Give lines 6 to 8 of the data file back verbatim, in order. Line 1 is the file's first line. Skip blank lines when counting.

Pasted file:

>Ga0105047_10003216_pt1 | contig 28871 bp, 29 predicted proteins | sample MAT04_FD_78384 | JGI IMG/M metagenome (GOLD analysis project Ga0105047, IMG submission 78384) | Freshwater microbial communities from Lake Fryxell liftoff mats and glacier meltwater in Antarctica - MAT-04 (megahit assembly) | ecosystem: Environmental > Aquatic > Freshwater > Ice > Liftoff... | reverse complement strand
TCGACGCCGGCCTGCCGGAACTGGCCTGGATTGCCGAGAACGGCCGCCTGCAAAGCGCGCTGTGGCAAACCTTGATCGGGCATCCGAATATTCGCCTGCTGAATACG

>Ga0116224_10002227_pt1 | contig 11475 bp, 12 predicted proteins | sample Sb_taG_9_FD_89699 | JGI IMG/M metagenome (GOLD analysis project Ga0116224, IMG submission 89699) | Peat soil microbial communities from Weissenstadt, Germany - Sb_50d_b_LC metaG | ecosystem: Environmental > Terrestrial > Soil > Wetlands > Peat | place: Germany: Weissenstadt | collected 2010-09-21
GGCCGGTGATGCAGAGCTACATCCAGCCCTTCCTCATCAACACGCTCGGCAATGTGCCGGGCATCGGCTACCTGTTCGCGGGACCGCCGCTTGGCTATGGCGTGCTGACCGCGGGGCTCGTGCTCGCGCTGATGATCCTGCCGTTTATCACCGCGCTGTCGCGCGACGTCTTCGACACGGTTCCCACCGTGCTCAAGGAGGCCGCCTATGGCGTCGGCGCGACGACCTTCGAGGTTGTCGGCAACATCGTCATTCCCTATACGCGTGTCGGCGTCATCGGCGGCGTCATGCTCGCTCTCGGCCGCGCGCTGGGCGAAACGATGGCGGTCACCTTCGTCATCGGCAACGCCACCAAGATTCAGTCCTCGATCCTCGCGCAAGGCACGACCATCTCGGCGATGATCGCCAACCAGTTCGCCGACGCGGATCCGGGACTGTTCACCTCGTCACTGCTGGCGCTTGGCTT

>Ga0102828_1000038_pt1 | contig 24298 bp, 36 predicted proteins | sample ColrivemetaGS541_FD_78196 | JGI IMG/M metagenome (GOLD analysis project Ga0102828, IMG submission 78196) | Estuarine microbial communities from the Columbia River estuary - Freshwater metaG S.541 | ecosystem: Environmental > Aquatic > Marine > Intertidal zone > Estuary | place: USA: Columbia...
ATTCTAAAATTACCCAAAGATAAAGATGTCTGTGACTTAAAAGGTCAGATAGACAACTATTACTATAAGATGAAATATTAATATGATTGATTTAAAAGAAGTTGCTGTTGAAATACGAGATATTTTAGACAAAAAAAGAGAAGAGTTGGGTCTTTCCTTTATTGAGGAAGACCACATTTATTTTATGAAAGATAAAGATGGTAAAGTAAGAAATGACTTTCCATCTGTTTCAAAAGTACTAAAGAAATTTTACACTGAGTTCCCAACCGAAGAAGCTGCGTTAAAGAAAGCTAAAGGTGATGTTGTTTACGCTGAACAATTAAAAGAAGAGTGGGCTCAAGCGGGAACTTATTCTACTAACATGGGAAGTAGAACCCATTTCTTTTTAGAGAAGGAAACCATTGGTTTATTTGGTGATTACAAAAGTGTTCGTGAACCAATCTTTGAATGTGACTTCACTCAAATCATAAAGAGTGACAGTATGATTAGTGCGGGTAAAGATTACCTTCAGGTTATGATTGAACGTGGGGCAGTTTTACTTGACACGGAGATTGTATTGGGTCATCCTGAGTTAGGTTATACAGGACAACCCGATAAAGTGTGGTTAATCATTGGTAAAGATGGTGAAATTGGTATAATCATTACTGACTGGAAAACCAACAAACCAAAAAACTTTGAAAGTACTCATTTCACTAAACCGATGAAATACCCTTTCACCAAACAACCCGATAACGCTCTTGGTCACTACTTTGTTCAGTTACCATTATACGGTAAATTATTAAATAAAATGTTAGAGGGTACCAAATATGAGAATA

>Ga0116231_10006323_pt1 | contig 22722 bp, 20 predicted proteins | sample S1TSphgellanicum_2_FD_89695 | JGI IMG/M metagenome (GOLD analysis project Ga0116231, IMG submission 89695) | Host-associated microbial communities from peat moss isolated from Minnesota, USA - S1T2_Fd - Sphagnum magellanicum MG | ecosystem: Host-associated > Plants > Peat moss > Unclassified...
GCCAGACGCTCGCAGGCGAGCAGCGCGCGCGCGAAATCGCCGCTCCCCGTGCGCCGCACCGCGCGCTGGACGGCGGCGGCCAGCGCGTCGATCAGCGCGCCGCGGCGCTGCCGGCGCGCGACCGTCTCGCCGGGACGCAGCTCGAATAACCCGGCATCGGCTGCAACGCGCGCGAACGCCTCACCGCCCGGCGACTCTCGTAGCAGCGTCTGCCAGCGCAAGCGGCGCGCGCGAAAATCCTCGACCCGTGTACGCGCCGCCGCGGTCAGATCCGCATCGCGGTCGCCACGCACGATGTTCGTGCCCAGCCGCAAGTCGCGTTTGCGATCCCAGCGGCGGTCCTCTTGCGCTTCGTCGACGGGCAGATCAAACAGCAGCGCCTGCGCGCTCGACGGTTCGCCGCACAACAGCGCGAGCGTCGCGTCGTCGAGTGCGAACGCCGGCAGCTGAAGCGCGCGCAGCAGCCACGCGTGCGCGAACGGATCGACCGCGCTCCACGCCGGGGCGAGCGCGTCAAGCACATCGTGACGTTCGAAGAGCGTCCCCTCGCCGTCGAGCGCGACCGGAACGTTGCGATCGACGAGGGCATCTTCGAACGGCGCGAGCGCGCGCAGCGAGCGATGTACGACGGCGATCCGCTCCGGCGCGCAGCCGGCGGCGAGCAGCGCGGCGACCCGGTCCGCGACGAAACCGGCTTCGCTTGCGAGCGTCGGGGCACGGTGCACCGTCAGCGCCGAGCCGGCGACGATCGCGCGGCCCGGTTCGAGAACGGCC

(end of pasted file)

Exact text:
ATTCTAAAATTACCCAAAGATAAAGATGTCTGTGACTTAAAAGGTCAGATAGACAACTATTACTATAAGATGAAATATTAATATGATTGATTTAAAAGAAGTTGCTGTTGAAATACGAGATATTTTAGACAAAAAAAGAGAAGAGTTGGGTCTTTCCTTTATTGAGGAAGACCACATTTATTTTATGAAAGATAAAGATGGTAAAGTAAGAAATGACTTTCCATCTGTTTCAAAAGTACTAAAGAAATTTTACACTGAGTTCCCAACCGAAGAAGCTGCGTTAAAGAAAGCTAAAGGTGATGTTGTTTACGCTGAACAATTAAAAGAAGAGTGGGCTCAAGCGGGAACTTATTCTACTAACATGGGAAGTAGAACCCATTTCTTTTTAGAGAAGGAAACCATTGGTTTATTTGGTGATTACAAAAGTGTTCGTGAACCAATCTTTGAATGTGACTTCACTCAAATCATAAAGAGTGACAGTATGATTAGTGCGGGTAAAGATTACCTTCAGGTTATGATTGAACGTGGGGCAGTTTTACTTGACACGGAGATTGTATTGGGTCATCCTGAGTTAGGTTATACAGGACAACCCGATAAAGTGTGGTTAATCATTGGTAAAGATGGTGAAATTGGTATAATCATTACTGACTGGAAAACCAACAAACCAAAAAACTTTGAAAGTACTCATTTCACTAAACCGATGAAATACCCTTTCACCAAACAACCCGATAACGCTCTTGGTCACTACTTTGTTCAGTTACCATTATACGGTAAATTATTAAATAAAATGTTAGAGGGTACCAAATATGAGAATA

>Ga0116231_10006323_pt1 | contig 22722 bp, 20 predicted proteins | sample S1TSphgellanicum_2_FD_89695 | JGI IMG/M metagenome (GOLD analysis project Ga0116231, IMG submission 89695) | Host-associated microbial communities from peat moss isolated from Minnesota, USA - S1T2_Fd - Sphagnum magellanicum MG | ecosystem: Host-associated > Plants > Peat moss > Unclassified...
GCCAGACGCTCGCAGGCGAGCAGCGCGCGCGCGAAATCGCCGCTCCCCGTGCGCCGCACCGCGCGCTGGACGGCGGCGGCCAGCGCGTCGATCAGCGCGCCGCGGCGCTGCCGGCGCGCGACCGTCTCGCCGGGACGCAGCTCGAATAACCCGGCATCGGCTGCAACGCGCGCGAACGCCTCACCGCCCGGCGACTCTCGTAGCAGCGTCTGCCAGCGCAAGCGGCGCGCGCGAAAATCCTCGACCCGTGTACGCGCCGCCGCGGTCAGATCCGCATCGCGGTCGCCACGCACGATGTTCGTGCCCAGCCGCAAGTCGCGTTTGCGATCCCAGCGGCGGTCCTCTTGCGCTTCGTCGACGGGCAGATCAAACAGCAGCGCCTGCGCGCTCGACGGTTCGCCGCACAACAGCGCGAGCGTCGCGTCGTCGAGTGCGAACGCCGGCAGCTGAAGCGCGCGCAGCAGCCACGCGTGCGCGAACGGATCGACCGCGCTCCACGCCGGGGCGAGCGCGTCAAGCACATCGTGACGTTCGAAGAGCGTCCCCTCGCCGTCGAGCGCGACCGGAACGTTGCGATCGACGAGGGCATCTTCGAACGGCGCGAGCGCGCGCAGCGAGCGATGTACGACGGCGATCCGCTCCGGCGCGCAGCCGGCGGCGAGCAGCGCGGCGACCCGGTCCGCGACGAAACCGGCTTCGCTTGCGAGCGTCGGGGCACGGTGCACCGTCAGCGCCGAGCCGGCGACGATCGCGCGGCCCGGTTCGAGAACGGCC